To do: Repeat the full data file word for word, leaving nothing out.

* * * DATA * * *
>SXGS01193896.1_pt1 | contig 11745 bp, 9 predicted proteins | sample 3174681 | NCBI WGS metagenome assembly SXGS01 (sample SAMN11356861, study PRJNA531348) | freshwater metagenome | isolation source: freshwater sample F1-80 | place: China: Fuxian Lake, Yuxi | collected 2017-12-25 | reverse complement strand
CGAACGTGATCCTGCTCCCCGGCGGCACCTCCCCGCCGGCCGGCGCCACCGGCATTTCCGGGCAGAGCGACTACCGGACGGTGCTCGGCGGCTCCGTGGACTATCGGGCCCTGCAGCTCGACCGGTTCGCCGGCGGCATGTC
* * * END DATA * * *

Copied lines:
>SXGS01193896.1_pt1 | contig 11745 bp, 9 predicted proteins | sample 3174681 | NCBI WGS metagenome assembly SXGS01 (sample SAMN11356861, study PRJNA531348) | freshwater metagenome | isolation source: freshwater sample F1-80 | place: China: Fuxian Lake, Yuxi | collected 2017-12-25 | reverse complement strand
CGAACGTGATCCTGCTCCCCGGCGGCACCTCCCCGCCGGCCGGCGCCACCGGCATTTCCGGGCAGAGCGACTACCGGACGGTGCTCGGCGGCTCCGTGGACTATCGGGCCCTGCAGCTCGACCGGTTCGCCGGCGGCATGTC